HIV Long Term Survivors’ Awareness Day
With all of the recent advances in HIV treatment and prevention, it can be easy to forget those who have been living with HIV/AIDS before these advances – before the approval for PrEP (Pre-Exposure Prophylaxis) as prevention in 2012; before approval of the first ‘highly active antiretroviral therapy’ (HAART) that began the transformation of HIV into a chronic illness in 1996; before the approval of the first antiretroviral drug, AZT, in 1987 – before that, when HIV/AIDS was a death sentence. These people are considered Long Term Survivors, commonly known as LTS, and we honor this community on June 5th – the anniversary of the first report from the CDC on the illness that would come to be known as HIV/AIDS.
People who contracted HIV between these advances have very different lived experiences. Often dubbed “longest term survivors,” those who were HIV+ before the HAART era of treatment can suffer from forms of PTSD, not knowing whether they would live or die, and had often seen many friends wither away from the disease. Many survivors from this period also have long term side effects from early forms of therapy, which were much harsher on the liver, kidney and nervous system than current medications. Many also suffer not just from HIV, but from AIDS.
People living with HIV post HAART era, or after 1996, in many cases – though not all – had access to medications that were not only life-saving, but began the shift from HIV/AIDS as a fatal disease to a manageable chronic illness. And even more recently, going from a cocktail of drugs to only one or a few medicines a day.
Together, these LTS have witnessed monumental shifts in the way HIV/AIDS is treated, prevented and perceived, which is not to say that stigma and disparities do not exist.
Patient and Callen-Lorde Community Advisory Board member Bruce Pachter empathizes with people who have been recently diagnosed while acknowledging the perspective time has offered him. “I remember when I was first diagnosed. I made an appointment at Callen-Lorde and cancelled maybe 10 times because I knew. But I finally did it, and when the nurse called me in, I said you can’t tell me, but I know, and have to tell you. I’m HIV positive. At that point I was ready to accept my diagnosis. I had 86 T cells and a million and a half viral load. But I’ve come a long way since then.”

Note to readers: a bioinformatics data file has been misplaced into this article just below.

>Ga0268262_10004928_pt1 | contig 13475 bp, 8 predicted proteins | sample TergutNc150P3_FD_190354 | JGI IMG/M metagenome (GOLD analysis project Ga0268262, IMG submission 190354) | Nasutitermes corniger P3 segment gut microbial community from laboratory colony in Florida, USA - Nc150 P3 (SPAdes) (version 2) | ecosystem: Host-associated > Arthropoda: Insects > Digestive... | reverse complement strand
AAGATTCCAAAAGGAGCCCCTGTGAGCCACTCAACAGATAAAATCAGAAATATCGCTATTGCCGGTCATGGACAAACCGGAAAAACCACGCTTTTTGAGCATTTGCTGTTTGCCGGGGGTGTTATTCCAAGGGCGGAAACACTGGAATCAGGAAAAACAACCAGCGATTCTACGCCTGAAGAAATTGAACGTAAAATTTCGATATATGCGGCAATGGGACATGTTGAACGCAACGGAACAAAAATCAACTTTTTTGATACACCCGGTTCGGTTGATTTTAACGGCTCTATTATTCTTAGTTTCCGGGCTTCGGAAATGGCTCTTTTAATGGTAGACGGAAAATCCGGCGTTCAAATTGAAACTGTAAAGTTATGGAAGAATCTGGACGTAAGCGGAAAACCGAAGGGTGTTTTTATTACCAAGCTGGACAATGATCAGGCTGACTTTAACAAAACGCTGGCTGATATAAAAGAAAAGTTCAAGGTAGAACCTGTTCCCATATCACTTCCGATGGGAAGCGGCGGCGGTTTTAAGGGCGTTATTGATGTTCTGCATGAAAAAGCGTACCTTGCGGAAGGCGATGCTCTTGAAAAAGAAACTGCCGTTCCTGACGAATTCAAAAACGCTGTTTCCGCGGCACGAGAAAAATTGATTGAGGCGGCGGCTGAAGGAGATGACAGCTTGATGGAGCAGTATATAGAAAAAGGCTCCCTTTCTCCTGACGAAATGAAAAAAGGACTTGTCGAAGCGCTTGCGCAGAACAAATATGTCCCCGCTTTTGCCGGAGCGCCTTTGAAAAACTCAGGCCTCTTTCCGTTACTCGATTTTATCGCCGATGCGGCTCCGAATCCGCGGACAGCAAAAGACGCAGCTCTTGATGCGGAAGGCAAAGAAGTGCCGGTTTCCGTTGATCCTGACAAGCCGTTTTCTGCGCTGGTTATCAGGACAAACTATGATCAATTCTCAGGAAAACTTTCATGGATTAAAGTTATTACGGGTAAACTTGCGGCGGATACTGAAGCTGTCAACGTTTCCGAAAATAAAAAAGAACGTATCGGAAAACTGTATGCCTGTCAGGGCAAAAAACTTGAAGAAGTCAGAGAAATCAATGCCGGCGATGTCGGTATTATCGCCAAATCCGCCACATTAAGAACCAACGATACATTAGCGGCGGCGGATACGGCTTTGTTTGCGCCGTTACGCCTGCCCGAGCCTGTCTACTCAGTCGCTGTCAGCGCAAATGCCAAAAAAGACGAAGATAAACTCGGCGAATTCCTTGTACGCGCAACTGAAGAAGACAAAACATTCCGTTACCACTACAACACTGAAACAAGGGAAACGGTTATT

“Recently I was on a panel about being gay and aging, and I said, ‘Not only do I have to worry about geriatrics, but I also have to worry about how it affects my HIV status’ – and there were gasps. Someone went up to me after and said ‘You just outed yourself, how could you do that?’ And I said, ‘Everyone knows I’m gay, why do I care if they know I have HIV?’ So now, when people say to me ‘Why do you tell people?’ I say ‘Why not?’ People still have a stigma, but we have to break the stigma. If we just see each other as people instead of feelings attached to a label it’s a breakthrough. I’m proud of who I am.”
Callen-Lorde CAB Chair Stephen Pubiello agrees. “June 5th celebrates and honors long-term survivors of the HIV/AIDS epidemic and raises awareness of their unique needs and journeys. Each year since the inception, more and more LTS groups have started all over the country, each celebrating with a party, dinner, dance etc. There are also LTS groups on Facebook where groups range 200 – 4,500 members, offering day to day support on aging, questions on medications, and day to day life situations. It’s here in these groups where I’ve gotten my own support on mental health; it’s here that I know I’m not alone.”
Today, we honor all of the long term survivors and support them in their journey not just to survive, but to thrive.
Learn more and get resources at https://letskickass.hiv/